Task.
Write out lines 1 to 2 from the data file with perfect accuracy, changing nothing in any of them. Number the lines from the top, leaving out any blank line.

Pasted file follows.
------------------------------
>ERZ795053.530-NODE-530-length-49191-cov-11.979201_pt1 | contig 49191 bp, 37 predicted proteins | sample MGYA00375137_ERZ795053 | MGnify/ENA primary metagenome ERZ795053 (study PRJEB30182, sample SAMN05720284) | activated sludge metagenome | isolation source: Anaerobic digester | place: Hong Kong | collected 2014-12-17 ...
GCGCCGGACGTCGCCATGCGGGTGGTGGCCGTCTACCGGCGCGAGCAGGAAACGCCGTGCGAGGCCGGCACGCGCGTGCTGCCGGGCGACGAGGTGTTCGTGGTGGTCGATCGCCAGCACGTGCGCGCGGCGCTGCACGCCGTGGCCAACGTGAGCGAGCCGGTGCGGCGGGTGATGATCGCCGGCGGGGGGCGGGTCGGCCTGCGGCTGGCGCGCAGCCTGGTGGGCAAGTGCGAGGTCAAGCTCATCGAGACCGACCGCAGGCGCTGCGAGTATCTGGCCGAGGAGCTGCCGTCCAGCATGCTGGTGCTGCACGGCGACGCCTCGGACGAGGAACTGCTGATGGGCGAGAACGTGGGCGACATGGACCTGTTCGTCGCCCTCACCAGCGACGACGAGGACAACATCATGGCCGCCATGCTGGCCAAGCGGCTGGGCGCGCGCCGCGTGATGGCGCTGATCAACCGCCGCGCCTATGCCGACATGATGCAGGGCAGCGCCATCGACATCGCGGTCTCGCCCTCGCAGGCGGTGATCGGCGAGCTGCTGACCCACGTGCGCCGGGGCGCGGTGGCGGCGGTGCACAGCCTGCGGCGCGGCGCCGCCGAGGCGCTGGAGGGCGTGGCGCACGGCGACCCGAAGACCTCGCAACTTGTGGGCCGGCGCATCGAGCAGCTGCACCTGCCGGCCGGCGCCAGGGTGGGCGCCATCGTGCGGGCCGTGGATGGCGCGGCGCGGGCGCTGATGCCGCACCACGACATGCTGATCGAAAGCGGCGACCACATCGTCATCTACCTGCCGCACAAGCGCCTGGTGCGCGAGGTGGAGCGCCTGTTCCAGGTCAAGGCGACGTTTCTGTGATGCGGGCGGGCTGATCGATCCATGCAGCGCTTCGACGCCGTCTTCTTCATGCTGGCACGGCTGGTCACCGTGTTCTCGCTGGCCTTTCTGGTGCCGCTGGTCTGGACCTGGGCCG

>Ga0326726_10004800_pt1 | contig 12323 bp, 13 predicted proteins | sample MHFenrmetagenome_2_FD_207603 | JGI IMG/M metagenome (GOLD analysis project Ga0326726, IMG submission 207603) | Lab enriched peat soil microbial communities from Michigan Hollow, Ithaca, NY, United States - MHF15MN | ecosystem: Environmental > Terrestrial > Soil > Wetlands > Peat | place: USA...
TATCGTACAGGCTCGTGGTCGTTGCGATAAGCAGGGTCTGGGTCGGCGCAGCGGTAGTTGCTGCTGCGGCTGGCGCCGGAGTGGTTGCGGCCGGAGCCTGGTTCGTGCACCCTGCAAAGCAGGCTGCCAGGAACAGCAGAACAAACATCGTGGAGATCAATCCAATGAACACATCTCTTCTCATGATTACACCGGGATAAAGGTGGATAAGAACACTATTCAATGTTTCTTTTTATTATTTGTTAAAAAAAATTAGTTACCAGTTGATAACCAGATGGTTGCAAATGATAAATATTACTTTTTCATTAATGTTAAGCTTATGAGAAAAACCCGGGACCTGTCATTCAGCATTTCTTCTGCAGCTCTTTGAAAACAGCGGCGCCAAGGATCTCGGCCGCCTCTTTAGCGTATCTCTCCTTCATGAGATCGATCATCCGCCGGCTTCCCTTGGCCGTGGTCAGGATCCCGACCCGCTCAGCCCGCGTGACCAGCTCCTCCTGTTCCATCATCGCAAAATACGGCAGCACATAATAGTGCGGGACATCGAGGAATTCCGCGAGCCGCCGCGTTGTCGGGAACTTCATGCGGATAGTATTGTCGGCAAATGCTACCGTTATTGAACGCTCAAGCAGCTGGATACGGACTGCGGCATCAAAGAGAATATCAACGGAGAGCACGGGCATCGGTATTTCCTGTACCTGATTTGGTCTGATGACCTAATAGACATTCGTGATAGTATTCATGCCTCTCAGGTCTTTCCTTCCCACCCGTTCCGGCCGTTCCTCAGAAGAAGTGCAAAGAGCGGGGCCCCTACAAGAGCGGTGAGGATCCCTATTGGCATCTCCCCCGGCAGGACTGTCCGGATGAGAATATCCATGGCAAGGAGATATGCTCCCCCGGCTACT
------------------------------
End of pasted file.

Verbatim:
>ERZ795053.530-NODE-530-length-49191-cov-11.979201_pt1 | contig 49191 bp, 37 predicted proteins | sample MGYA00375137_ERZ795053 | MGnify/ENA primary metagenome ERZ795053 (study PRJEB30182, sample SAMN05720284) | activated sludge metagenome | isolation source: Anaerobic digester | place: Hong Kong | collected 2014-12-17 ...
GCGCCGGACGTCGCCATGCGGGTGGTGGCCGTCTACCGGCGCGAGCAGGAAACGCCGTGCGAGGCCGGCACGCGCGTGCTGCCGGGCGACGAGGTGTTCGTGGTGGTCGATCGCCAGCACGTGCGCGCGGCGCTGCACGCCGTGGCCAACGTGAGCGAGCCGGTGCGGCGGGTGATGATCGCCGGCGGGGGGCGGGTCGGCCTGCGGCTGGCGCGCAGCCTGGTGGGCAAGTGCGAGGTCAAGCTCATCGAGACCGACCGCAGGCGCTGCGAGTATCTGGCCGAGGAGCTGCCGTCCAGCATGCTGGTGCTGCACGGCGACGCCTCGGACGAGGAACTGCTGATGGGCGAGAACGTGGGCGACATGGACCTGTTCGTCGCCCTCACCAGCGACGACGAGGACAACATCATGGCCGCCATGCTGGCCAAGCGGCTGGGCGCGCGCCGCGTGATGGCGCTGATCAACCGCCGCGCCTATGCCGACATGATGCAGGGCAGCGCCATCGACATCGCGGTCTCGCCCTCGCAGGCGGTGATCGGCGAGCTGCTGACCCACGTGCGCCGGGGCGCGGTGGCGGCGGTGCACAGCCTGCGGCGCGGCGCCGCCGAGGCGCTGGAGGGCGTGGCGCACGGCGACCCGAAGACCTCGCAACTTGTGGGCCGGCGCATCGAGCAGCTGCACCTGCCGGCCGGCGCCAGGGTGGGCGCCATCGTGCGGGCCGTGGATGGCGCGGCGCGGGCGCTGATGCCGCACCACGACATGCTGATCGAAAGCGGCGACCACATCGTCATCTACCTGCCGCACAAGCGCCTGGTGCGCGAGGTGGAGCGCCTGTTCCAGGTCAAGGCGACGTTTCTGTGATGCGGGCGGGCTGATCGATCCATGCAGCGCTTCGACGCCGTCTTCTTCATGCTGGCACGGCTGGTCACCGTGTTCTCGCTGGCCTTTCTGGTGCCGCTGGTCTGGACCTGGGCCG